Would you say that this is the overarching theme of the new album?

Oh, absolutely. Just look at all the different songs. I want you to know that using three different producers was absolutely a God thing. It was like having three different camps or points of view, which is exactly what I wanted. When all was said and done all the songs came together. Granted there was one common denominator and that was me. They would say, ‘Well, what's so-and-so doing?’ I would respond, “Hey, don’t worry about it. Let's just do what we do.” And as we were writing the songs, I absolutely let my producers and co-writers sort of guide the direction of what they were feeling. It was just exciting to see how God directed it. And when all the songs were done, I sat down and I started putting together the set of songs that are on the album.

It's a set. It's always a set. I'm a front man, I have been all my life. One of my responsibilities is to make sure that the show has a momentum that's exciting and never boring or tiring. You put the slow songs where they need to be, the fast songs where they need to be, and you have what I call the ‘roller coaster of vibe’. That's very exciting. With this album, as I was putting the songs together, I'm saying to myself, “This is perfect.’ The themes go together well, and it flows well. To me it was God. It was God. Thank you. Thank you Lord for putting this thing together.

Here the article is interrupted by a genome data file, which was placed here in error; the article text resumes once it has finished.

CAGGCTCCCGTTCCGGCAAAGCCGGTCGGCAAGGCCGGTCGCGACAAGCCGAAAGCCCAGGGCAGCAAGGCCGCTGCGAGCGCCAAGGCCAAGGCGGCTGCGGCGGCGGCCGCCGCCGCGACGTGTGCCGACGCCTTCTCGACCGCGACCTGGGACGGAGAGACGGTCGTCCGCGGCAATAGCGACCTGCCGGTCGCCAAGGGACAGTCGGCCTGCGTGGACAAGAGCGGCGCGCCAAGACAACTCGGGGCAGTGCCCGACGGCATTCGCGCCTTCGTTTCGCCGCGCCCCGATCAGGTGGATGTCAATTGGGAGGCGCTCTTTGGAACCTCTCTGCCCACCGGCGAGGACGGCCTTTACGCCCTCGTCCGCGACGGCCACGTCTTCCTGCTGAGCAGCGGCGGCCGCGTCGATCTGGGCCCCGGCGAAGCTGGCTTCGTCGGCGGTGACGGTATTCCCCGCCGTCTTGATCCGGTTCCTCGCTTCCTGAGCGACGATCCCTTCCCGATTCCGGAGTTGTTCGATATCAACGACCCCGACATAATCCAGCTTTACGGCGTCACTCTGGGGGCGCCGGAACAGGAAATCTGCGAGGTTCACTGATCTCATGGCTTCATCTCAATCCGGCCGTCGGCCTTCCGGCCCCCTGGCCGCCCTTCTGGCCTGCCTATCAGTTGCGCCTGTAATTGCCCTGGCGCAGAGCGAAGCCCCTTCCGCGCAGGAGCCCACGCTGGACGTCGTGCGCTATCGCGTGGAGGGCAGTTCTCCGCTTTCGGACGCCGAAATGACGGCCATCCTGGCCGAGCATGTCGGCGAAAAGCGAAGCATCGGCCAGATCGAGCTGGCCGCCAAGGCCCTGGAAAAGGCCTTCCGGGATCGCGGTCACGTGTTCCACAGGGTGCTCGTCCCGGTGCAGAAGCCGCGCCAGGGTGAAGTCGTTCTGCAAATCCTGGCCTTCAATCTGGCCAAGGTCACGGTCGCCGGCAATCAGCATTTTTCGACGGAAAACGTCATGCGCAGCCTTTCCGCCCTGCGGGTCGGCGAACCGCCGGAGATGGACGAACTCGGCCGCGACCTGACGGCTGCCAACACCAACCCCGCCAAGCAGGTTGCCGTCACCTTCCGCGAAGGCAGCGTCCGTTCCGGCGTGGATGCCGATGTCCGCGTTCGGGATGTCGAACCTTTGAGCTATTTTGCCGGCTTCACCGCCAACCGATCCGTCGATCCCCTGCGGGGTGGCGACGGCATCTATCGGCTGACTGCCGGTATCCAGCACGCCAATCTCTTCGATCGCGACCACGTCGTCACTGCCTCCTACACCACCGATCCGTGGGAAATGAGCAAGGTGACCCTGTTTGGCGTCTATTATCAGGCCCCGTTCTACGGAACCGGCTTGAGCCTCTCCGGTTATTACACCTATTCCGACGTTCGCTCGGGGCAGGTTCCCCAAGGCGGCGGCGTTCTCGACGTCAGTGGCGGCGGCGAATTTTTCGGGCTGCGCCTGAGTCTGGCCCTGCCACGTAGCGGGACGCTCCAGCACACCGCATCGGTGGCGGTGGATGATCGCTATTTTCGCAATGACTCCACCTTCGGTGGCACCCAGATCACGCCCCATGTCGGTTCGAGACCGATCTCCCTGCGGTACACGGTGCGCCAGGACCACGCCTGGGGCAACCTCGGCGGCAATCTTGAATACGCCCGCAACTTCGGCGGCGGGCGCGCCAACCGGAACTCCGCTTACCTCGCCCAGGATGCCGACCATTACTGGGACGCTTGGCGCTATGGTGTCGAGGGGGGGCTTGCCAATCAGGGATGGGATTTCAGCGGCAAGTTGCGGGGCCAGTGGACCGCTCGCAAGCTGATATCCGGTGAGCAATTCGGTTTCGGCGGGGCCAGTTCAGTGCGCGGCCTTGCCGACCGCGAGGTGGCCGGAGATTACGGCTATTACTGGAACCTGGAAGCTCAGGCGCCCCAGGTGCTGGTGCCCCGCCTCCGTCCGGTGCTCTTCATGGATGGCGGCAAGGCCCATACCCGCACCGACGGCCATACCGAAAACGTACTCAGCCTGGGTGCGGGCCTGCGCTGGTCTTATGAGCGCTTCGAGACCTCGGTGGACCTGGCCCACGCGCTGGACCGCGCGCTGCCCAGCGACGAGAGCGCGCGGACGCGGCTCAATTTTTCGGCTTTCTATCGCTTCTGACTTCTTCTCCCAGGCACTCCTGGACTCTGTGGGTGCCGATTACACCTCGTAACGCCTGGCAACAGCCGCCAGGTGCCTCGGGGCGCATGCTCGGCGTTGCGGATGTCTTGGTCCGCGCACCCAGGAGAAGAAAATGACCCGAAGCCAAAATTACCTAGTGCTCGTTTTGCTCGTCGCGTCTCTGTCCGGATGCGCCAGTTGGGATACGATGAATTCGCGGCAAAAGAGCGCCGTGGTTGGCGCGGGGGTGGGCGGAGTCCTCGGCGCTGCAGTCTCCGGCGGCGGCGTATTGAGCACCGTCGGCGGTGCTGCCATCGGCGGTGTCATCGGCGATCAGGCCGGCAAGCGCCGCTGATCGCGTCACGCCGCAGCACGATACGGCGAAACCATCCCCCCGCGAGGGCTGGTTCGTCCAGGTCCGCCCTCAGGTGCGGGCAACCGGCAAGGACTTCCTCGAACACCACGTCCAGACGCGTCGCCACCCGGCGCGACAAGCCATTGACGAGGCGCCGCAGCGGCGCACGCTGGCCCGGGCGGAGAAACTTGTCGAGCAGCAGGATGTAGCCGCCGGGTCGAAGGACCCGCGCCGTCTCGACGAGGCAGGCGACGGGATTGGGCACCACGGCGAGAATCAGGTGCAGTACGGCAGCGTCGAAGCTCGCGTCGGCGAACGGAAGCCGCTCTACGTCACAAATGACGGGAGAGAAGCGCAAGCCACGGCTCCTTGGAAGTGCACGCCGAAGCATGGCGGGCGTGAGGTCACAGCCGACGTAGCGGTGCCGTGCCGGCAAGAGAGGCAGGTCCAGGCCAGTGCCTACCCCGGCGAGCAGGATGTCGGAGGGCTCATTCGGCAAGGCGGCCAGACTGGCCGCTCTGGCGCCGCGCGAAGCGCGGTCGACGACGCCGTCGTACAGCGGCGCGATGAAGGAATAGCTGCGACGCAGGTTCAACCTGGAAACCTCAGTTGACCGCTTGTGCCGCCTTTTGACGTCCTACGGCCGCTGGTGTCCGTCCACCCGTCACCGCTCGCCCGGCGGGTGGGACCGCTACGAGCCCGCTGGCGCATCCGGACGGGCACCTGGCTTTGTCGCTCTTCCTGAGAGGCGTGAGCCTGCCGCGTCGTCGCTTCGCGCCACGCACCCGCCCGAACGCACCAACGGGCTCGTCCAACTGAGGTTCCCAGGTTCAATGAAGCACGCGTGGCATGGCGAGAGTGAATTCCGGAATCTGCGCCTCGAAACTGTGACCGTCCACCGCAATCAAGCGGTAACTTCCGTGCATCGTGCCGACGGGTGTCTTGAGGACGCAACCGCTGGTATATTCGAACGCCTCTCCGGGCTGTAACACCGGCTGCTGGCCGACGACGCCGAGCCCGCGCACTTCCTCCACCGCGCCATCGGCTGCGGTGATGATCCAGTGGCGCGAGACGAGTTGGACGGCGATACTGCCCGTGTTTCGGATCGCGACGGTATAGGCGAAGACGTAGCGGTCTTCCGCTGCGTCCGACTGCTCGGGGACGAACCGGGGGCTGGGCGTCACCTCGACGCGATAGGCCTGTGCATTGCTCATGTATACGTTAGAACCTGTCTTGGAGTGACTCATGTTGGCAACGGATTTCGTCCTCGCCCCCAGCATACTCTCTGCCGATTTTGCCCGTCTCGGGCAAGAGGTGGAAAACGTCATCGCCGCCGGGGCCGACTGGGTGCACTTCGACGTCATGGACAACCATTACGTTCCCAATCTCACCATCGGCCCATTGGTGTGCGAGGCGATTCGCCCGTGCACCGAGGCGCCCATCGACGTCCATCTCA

The Internet is a dangerous place. I was on your Wikipedia page last week and I discovered that you just turned 70.

That's a scary number.

Are you planning to slow down anytime soon or is it full throttle for the years ahead?

Oh, full throttle. It's got to be that way for me. As long as God gives me a voice. And so far He has, praise God. As long as I'm healthy, there is no such thing as retirement. So, let's go for it. Let's see where it takes us. You never work a day in the life if you are doing what you love and let's face it, I love what I do. I even love being on the road. I'm sort of a road warrior but I also love being at home. I love recording. I love writing which is something that's sort of new to me because my responsibility as I always thought for years and years was to be that front man who always delivered night after night.